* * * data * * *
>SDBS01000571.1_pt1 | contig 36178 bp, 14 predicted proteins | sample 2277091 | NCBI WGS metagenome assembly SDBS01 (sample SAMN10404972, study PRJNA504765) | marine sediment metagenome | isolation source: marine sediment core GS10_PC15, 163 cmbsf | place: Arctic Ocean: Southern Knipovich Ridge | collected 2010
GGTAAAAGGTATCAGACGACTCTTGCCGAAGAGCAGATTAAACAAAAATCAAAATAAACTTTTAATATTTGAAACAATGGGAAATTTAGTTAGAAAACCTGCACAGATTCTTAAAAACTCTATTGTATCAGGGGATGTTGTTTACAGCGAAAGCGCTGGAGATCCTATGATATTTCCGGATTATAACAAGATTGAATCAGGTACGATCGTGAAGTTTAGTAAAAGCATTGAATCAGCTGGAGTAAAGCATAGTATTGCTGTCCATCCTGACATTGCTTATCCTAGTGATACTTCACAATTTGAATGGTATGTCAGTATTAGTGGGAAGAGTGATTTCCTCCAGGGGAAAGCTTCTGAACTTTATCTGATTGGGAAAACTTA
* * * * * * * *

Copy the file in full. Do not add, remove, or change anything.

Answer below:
>SDBS01000571.1_pt1 | contig 36178 bp, 14 predicted proteins | sample 2277091 | NCBI WGS metagenome assembly SDBS01 (sample SAMN10404972, study PRJNA504765) | marine sediment metagenome | isolation source: marine sediment core GS10_PC15, 163 cmbsf | place: Arctic Ocean: Southern Knipovich Ridge | collected 2010
GGTAAAAGGTATCAGACGACTCTTGCCGAAGAGCAGATTAAACAAAAATCAAAATAAACTTTTAATATTTGAAACAATGGGAAATTTAGTTAGAAAACCTGCACAGATTCTTAAAAACTCTATTGTATCAGGGGATGTTGTTTACAGCGAAAGCGCTGGAGATCCTATGATATTTCCGGATTATAACAAGATTGAATCAGGTACGATCGTGAAGTTTAGTAAAAGCATTGAATCAGCTGGAGTAAAGCATAGTATTGCTGTCCATCCTGACATTGCTTATCCTAGTGATACTTCACAATTTGAATGGTATGTCAGTATTAGTGGGAAGAGTGATTTCCTCCAGGGGAAAGCTTCTGAACTTTATCTGATTGGGAAAACTTA